Monday, July 24, 2017

Interview with writer Larry Kilham

Writer Larry Kilham is here today as part of a virtual book tour for his non-fiction technology book, The Digital Rabbit Hole.

Larry Kilham has traveled extensively overseas for over twenty years. He worked in several large international companies and started and sold two high-tech ventures. He received a B.S. in engineering from the University of Colorado and an M.S. in management from MIT. Larry has written books about creativity and invention, artificial intelligence and digital media, travel overseas, and three novels with an AI theme. His book website is and he looks forward to hearing from readers at Currently, he is writing a novel about free will.

Welcome, Larry. Please tell us about your current release.
The Digital Rabbit Hole reveals that we are becoming captive in the digital universe. The portals are smartphones and the world is the Internet. We immerse ourselves in social media; we learn through packaged feel-good information; and we will leave the hard work to robots and AI. The book details digital media and discusses smartphone addiction problems. It proposes solutions to stimulate creativity and education and to recapture our humanity.

What inspired you to write this book?
With my knowledge of digital information technology, I felt that it was time to give my readers perspective about the digital rabbit hole they are falling into.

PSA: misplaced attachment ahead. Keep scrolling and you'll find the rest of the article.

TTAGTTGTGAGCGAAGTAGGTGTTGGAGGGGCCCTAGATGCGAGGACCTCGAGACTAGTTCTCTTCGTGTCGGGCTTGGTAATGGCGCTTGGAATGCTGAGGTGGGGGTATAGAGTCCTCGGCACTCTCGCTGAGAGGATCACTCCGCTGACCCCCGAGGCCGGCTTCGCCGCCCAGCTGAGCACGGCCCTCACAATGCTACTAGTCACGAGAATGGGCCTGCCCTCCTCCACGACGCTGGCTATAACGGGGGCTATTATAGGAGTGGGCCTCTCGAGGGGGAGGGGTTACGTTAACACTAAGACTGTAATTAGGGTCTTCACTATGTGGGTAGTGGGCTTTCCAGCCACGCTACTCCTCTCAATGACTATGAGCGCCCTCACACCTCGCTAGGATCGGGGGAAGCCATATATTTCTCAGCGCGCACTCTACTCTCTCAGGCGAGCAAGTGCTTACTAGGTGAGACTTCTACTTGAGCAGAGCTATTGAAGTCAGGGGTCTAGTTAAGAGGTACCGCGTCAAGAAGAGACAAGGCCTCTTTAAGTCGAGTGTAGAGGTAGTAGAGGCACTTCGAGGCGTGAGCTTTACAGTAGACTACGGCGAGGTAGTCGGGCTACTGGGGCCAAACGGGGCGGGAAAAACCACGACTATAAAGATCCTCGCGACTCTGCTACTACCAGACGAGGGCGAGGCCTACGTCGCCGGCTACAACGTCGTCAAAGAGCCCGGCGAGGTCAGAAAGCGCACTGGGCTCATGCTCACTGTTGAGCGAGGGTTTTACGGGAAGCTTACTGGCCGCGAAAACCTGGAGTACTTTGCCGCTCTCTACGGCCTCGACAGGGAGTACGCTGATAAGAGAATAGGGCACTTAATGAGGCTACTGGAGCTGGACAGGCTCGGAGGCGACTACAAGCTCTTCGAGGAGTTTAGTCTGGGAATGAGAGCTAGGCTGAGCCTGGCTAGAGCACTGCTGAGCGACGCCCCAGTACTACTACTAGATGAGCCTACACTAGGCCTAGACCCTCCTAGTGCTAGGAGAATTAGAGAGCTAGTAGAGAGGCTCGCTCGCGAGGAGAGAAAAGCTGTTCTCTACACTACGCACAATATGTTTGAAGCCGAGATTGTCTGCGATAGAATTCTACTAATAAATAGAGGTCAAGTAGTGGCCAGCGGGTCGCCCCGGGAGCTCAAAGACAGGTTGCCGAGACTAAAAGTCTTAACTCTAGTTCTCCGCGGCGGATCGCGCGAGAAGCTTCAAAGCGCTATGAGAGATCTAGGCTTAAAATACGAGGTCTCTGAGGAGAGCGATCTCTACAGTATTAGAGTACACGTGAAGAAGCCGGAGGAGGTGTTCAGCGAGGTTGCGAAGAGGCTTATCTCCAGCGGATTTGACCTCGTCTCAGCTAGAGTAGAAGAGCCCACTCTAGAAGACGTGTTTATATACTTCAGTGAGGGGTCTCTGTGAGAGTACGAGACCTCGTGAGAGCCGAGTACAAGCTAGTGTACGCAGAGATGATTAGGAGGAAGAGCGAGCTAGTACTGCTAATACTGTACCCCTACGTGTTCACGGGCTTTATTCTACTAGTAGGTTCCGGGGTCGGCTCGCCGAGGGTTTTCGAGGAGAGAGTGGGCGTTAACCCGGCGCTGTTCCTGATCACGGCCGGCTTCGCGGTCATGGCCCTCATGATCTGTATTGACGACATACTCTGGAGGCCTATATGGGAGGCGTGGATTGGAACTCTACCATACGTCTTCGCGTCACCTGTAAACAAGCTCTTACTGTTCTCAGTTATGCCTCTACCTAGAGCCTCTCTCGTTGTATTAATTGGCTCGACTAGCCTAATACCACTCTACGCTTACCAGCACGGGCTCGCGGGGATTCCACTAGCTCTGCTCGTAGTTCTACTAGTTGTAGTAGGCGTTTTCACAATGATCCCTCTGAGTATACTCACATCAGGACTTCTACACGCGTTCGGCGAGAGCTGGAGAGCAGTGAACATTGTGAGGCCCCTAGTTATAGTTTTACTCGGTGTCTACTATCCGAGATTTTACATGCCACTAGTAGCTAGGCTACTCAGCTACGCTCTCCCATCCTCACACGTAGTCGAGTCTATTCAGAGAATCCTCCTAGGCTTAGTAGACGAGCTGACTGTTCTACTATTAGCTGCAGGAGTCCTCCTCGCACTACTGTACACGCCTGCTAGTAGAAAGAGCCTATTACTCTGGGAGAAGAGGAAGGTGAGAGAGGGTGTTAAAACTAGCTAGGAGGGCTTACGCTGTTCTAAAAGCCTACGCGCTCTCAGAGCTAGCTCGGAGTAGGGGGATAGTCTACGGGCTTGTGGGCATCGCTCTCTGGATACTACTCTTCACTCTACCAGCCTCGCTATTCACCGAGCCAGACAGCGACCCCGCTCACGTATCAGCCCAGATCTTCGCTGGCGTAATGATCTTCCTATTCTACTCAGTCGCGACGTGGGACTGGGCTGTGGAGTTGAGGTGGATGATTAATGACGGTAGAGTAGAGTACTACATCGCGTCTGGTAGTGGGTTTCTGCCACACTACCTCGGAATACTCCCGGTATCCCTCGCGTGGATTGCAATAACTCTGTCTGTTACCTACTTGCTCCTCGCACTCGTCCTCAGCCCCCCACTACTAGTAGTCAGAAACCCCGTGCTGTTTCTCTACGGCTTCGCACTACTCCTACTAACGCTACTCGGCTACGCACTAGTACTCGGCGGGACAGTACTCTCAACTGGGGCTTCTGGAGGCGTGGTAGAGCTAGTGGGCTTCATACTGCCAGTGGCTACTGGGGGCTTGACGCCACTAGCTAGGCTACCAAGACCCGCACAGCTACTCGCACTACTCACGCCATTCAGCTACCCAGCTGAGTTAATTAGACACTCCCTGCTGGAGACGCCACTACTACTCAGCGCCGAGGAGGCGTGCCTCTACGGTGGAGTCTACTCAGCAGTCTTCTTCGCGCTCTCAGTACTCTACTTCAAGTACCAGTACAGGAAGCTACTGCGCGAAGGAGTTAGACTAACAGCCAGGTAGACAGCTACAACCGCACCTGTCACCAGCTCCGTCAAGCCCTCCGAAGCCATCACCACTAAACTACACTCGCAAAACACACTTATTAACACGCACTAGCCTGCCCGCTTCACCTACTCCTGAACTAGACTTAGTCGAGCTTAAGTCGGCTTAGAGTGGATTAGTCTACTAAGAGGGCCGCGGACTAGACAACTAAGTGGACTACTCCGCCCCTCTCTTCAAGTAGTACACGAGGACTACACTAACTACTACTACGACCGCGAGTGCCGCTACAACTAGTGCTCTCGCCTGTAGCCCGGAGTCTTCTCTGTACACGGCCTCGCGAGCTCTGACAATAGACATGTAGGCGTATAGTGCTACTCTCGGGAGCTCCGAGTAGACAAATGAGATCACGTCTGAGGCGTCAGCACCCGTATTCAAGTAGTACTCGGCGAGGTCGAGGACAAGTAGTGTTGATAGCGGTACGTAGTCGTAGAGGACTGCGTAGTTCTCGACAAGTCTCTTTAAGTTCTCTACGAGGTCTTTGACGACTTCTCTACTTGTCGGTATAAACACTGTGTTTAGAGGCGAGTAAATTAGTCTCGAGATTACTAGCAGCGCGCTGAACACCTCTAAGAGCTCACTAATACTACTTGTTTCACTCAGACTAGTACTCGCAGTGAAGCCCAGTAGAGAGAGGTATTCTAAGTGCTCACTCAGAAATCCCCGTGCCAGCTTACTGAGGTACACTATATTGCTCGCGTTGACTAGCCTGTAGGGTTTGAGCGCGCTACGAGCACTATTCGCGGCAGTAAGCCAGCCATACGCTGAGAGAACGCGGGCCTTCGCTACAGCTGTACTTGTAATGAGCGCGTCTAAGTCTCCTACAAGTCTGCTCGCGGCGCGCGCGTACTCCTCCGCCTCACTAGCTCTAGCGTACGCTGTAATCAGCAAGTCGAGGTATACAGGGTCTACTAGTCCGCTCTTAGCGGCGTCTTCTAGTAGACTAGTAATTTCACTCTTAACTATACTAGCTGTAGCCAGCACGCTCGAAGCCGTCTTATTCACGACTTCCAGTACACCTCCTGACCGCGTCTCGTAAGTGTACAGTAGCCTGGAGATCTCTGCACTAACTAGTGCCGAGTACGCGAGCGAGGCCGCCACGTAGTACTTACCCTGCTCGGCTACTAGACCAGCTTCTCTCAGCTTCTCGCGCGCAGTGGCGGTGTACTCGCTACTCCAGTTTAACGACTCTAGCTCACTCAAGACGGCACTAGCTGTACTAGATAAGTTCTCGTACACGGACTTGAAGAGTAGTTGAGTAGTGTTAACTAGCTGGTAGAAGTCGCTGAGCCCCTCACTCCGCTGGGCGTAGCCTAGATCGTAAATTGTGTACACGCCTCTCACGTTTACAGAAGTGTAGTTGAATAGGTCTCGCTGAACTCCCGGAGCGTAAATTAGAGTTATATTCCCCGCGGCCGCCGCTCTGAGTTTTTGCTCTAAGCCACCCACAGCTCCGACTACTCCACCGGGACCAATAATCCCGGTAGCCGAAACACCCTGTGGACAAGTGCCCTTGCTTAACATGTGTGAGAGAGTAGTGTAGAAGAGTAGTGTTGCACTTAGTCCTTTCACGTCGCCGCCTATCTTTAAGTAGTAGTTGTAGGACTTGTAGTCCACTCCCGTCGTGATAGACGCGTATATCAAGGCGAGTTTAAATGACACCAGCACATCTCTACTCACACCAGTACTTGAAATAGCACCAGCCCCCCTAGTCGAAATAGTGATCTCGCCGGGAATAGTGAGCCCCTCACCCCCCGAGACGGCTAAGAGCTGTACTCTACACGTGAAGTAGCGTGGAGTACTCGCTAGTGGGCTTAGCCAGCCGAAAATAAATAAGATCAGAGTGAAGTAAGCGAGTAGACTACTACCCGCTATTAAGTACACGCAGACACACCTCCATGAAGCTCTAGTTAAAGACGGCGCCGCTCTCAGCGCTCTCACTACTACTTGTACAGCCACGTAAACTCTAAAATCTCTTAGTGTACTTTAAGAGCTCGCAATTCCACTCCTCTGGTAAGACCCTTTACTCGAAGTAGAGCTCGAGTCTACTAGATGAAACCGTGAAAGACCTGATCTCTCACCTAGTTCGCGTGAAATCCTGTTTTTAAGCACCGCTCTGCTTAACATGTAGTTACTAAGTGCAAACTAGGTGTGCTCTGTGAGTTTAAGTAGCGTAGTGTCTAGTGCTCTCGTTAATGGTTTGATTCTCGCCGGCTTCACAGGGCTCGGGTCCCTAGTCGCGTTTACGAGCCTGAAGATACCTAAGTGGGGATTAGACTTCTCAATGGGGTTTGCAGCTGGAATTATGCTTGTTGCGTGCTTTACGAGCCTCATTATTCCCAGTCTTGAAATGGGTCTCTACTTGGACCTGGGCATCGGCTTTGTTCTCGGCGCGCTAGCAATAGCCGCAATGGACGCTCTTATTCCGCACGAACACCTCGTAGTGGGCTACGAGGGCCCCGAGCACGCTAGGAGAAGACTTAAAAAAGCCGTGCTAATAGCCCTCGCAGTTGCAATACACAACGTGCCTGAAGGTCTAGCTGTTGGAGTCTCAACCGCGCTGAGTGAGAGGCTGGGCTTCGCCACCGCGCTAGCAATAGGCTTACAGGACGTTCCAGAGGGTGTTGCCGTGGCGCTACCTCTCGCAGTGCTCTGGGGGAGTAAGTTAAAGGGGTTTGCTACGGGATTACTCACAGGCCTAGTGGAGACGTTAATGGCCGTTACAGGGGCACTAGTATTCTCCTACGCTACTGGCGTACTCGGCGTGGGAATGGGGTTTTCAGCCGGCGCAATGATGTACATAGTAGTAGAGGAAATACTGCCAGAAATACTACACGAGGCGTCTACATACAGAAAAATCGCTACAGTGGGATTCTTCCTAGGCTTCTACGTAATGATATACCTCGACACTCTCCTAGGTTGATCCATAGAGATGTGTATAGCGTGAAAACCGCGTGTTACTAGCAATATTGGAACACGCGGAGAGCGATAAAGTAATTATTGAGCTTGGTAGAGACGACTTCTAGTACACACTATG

Excerpt from The Digital Rabbit Hole:

Let us imagine today’s version of the classic story, Alice in Wonderland. The story might open like this:
     Alice began to get very tired of sitting by her sister on the lawn, and of having nothing to do. Once or twice she peeped into the book her sister was reading, but it had no pictures or conversations in it, “and what is the use of a book,” thought Alice, “when people can see everything in color and sound on their smartphone?”
     She smiled mischievously, grasped her glowing smartphone and began listening to it through her tiny earbuds. Suddenly a white rabbit appeared in a great state of agitation, saying, “Oh dear! Oh dear! I shall be too late!” He took a smartphone out of his vest, glanced at it attentively, and said, “Be quick, follow me, or we will miss the tea.” Alice jumped up, and looking for a little adventure, ran after him. The rabbit tapped his smartphone screen, and Alice’s smartphone screen came to life with a live video of some people and creatures sitting around a picnic table having tea.                                                                    
     “Hurry up,” he said, as he disappeared down a hole under a hedge. Alice followed and found herself falling weightlessly, with the walls of the tunnel fading out of view. “Is there a bottom?” she wondered. She was so absorbed by it all that she forgot to be afraid.
In this new world, Cyberland, Alice could find no places to eat, no malls, only some strangers sitting around a picnic table having tea. Then, boom! Alice hit the ground. She struggled to her wobbly feet and scraped her head on the roof of a space with no walls in any direction.
     A button appeared on her smartphone labeled “click here.” Alice clicked without thinking about what could happen next and found herself shrinking. The rabbit appeared again. “You are as tall as me!” Alice cried. “So?” he said. “Hurry, we’re late!”

This Alice in Cyberland scenario is no longer fantasy. More and more people—almost all of the younger generations—are falling down digital rabbit holes. We all make forays into digital places where we find our friends, gather information, make discoveries, or set out on adventures.